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Buddhists, Christians, Hindus, Jains and Sikh: “Let us join hands to build peace in the world of today and tomorrow”

“In a world plagued by conflicts and winds of war, religious leaders are expected to be bridges of dialogue, creative mediators and interlocutors of harmony and peace who cherish and promote the culture of encounter, embracing and respecting humanity, especially the poor and the disadvantaged in our societies” said Cardinal Jean-Louis Tauran, President of the Pontifical Council for Interreligious Dialogue, in his address to a group of 200 participants in a Rome Conference, on the initiative of the Italian Bishops’ Conference (CEI) that brought together Buddhists, Christians,  Hindus, Jains and Sikh

Today more than ever, religious leaders, academics and followers of religions together, in a world afflicted by conflicts, terrorism and increasingly threatening winds of war, are called to “build bridges” and “to join hands with all people of good will to contribute to peace-building in our world today and for tomorrow.” The joint Declaration released today (May 15) in Rome by Buddhists, Christians, Hindus, Jains and Sikhs at the end of a conference on “Dharma and Logos. Dialogue and collaboration in a complex era”, is an appeal for world peace.

The first conference of this kind in Italy is the result of several preparatory meetings with the participation of members of the Pontifical Council for Interreligious Dialogue, the Italian Buddhist Union, the Sikhi Sewa Society, the London-based Centre for Jaina Studies, and the National Office for Ecumenism and Dialogue of the Italian Bishops’ Conference.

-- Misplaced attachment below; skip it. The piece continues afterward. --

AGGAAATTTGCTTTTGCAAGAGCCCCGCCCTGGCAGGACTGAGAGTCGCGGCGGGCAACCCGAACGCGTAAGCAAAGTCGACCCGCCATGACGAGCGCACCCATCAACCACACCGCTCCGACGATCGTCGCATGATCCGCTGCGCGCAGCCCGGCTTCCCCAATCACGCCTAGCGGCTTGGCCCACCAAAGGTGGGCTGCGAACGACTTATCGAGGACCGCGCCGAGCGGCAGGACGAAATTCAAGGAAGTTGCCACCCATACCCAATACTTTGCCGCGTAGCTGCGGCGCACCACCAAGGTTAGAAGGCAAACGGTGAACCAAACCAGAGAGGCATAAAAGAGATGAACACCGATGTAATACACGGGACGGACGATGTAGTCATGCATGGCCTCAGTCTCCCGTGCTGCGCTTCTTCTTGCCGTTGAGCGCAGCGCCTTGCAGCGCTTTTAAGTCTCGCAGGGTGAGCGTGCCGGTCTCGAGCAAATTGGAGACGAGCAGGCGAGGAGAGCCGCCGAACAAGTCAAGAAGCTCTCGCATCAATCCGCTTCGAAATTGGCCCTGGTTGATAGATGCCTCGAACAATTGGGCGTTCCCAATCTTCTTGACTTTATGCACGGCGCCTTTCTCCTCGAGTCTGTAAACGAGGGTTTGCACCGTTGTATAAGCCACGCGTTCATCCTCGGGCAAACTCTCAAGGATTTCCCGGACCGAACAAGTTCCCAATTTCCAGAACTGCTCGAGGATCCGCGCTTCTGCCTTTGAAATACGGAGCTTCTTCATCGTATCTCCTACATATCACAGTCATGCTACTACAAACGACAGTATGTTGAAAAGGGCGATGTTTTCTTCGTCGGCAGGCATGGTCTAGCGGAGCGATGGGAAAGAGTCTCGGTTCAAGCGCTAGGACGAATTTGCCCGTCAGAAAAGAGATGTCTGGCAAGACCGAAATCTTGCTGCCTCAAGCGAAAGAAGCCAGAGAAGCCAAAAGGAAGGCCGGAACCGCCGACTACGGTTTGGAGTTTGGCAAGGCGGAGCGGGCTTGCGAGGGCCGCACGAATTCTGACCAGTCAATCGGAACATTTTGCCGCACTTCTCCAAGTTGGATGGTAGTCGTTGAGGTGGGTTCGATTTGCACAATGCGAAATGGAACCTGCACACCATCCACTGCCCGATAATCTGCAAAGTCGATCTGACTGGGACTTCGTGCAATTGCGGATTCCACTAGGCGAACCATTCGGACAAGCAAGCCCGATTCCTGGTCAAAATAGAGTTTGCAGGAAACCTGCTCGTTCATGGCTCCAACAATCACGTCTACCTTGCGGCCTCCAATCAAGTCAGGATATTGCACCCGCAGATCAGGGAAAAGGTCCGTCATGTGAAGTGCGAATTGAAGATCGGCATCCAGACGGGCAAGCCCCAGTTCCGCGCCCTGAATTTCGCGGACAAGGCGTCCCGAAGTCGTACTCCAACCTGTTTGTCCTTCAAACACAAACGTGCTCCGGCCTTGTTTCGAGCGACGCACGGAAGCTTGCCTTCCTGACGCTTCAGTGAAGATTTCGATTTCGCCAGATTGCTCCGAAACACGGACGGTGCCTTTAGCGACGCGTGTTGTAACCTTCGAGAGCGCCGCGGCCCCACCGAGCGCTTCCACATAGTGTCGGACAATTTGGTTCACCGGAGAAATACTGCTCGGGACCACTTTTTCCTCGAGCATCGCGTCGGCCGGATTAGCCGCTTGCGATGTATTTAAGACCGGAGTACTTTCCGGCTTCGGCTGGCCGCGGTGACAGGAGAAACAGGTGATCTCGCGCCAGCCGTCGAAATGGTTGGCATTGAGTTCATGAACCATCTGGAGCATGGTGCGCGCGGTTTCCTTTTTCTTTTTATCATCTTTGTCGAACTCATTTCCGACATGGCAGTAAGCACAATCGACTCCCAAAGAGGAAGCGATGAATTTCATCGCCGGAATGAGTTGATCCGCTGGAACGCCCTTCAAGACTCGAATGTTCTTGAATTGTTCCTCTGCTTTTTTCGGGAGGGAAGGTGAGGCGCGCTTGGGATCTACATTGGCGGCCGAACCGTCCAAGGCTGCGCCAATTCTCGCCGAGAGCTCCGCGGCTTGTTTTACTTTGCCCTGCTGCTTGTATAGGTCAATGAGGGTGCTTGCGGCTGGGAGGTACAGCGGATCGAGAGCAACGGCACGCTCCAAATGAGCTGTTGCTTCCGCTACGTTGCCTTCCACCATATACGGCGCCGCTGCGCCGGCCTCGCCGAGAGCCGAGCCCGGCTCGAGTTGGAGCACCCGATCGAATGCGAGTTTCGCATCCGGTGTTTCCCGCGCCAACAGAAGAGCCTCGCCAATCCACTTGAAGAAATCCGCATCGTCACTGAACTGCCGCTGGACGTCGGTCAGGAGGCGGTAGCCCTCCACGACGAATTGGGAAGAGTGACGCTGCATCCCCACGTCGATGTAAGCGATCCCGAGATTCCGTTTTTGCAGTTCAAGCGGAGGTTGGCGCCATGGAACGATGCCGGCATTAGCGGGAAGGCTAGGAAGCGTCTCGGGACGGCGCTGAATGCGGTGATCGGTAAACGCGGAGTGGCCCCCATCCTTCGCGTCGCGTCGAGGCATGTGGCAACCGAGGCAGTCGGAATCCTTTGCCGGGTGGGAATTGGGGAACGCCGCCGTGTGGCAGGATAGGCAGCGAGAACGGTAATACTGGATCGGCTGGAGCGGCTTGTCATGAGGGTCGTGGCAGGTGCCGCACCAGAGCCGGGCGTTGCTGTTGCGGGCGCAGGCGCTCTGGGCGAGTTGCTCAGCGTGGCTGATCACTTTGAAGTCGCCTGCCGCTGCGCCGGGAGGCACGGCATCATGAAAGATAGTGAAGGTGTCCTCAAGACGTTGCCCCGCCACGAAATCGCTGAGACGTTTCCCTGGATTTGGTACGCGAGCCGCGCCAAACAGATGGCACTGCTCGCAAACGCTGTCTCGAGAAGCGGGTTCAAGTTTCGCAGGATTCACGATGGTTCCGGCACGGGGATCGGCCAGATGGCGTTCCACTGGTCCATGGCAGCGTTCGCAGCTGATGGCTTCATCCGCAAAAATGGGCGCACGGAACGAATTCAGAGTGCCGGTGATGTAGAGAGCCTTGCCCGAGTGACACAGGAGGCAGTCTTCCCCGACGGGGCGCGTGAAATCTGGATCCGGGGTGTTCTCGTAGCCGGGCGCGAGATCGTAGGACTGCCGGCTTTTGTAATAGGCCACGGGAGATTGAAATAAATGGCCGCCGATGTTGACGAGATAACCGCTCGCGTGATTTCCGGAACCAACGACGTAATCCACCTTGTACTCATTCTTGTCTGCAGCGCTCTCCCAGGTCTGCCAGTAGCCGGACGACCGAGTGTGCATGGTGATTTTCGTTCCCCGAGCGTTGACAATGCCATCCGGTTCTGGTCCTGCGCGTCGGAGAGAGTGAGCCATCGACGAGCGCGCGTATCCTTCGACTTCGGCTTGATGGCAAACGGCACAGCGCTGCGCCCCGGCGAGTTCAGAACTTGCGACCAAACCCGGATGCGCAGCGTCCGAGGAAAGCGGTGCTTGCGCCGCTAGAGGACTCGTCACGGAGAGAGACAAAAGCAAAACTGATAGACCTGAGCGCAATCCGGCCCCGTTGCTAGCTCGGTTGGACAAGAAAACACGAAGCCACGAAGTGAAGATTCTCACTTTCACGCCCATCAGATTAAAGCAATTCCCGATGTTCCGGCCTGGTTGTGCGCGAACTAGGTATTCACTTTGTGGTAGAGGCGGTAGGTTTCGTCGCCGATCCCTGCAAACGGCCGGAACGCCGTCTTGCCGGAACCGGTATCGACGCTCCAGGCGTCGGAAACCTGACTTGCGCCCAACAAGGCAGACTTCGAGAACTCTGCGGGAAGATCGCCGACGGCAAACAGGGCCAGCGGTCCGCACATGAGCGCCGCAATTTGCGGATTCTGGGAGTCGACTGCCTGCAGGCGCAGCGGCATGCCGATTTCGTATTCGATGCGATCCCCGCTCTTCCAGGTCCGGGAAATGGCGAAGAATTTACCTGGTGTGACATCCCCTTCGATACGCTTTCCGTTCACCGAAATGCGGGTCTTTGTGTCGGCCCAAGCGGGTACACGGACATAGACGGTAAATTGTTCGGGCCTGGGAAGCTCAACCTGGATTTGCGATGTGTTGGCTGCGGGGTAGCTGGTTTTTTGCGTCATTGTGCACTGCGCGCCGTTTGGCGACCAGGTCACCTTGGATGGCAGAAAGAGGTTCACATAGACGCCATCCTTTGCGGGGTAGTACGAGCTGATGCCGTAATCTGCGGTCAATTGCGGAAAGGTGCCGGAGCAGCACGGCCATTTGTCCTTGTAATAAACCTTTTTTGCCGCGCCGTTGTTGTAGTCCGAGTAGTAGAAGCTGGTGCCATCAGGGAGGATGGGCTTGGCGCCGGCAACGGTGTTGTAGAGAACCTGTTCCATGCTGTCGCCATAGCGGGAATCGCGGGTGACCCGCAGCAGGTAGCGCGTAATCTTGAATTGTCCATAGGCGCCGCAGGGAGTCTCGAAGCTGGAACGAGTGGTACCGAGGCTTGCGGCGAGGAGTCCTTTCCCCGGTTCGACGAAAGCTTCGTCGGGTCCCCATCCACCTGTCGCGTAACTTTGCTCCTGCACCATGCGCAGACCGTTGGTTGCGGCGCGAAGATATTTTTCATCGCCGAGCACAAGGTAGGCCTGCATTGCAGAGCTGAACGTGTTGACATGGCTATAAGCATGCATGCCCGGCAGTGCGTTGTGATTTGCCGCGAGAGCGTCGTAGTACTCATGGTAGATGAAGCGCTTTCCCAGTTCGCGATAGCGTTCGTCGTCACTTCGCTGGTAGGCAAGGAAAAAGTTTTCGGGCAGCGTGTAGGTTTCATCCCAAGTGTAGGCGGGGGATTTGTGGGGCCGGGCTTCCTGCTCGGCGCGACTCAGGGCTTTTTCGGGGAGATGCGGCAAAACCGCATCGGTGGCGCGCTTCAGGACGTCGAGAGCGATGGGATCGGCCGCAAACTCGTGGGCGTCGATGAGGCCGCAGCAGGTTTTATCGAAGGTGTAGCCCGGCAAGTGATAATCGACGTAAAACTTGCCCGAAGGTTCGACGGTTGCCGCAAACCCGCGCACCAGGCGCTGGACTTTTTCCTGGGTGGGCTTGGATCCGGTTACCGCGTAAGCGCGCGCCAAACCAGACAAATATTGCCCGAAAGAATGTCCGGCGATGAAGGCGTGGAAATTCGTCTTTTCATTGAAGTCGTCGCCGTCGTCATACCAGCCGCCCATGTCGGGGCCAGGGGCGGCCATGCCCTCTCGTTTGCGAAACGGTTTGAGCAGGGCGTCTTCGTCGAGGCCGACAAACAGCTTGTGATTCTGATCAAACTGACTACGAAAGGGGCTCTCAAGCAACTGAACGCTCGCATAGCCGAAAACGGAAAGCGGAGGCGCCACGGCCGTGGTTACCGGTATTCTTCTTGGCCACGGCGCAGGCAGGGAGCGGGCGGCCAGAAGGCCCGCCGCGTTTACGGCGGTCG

A ceremony marked by the traditional lighting of the lamp, symbolizing friendship and fraternity, opened the meeting.

In un a world plagued by conflicts and winds of war, religious leaders are expected to be bridges of dialogue, to be creative mediators and interlocutors of harmony and peace who cherish and promote the culture of encounter, embracing and respecting humanity, especially the poor and the disadvantaged in our societies” said Cardinal Jean-Louis Tauran, President of the Pontifical Council for Interreligious Dialogue, in a message to participants read by the Secretary of the Vatican dicastery Msgr. Miguel Angel Ayuso Guixot.

200 participants. Many monks wearing their traditional religious and monastic habits highlighted a multicoloured Italy, open to dialogue and encounter. “The purpose of the meeting – Fr Cristiano Bettega, Director of the CEI Office, told SIR – is to bring together Christians, Buddhists, Jains and Sikh to identify our common grounds and mutually enriching elements in order to serve

as a academy of dialogue.”

The religious traditions that originate in the far East are present throughout our Country thanks to a growing community, mostly residing in the Central and Northern regions. Immigrants form a large part of this deeply-rooted population. “Their desire is to be present, to be acknowledged. They want Italians to recognize their presence. They don’t consider themselves guests but an integral part of our Country, which they are in all respects. These people don’t stay on the sidelines, they want to be involved.”

“An intense, new day of dialogue with the Orient” said Svamini Hamsananda Ghiri, vice-President of the Italian Hindu Union, highlighted the “many colours of dialogue. The Dalai Lama used to say that religions are sisters to each another. Coming together in a spirit of friendship and respect testifies to the fact that, despite our diversity, in our complex epoch we can and must work together for justice and peace, and that dialogue and mutual understanding are possible.”

“Our world is afflicted by major challenges”, wrote the religious leaders in the joint Declaration. “We believe that the spiritual treasures of our religious traditions, along with shared human solidarity, will help us overcome the ordeals of our times.” The meeting in Rome “has greatly contributed to the advancement of mutual respect, understanding and cooperation.” “The way is already mapped out. Now the commitment is to continue the mutual dialogue and the joint cooperation, “in the spirit of love and truth, while remaining firmly rooted in our respective religious traditions so as to effectively face the challenges of our times and build a culture of encounter and dialogue.”

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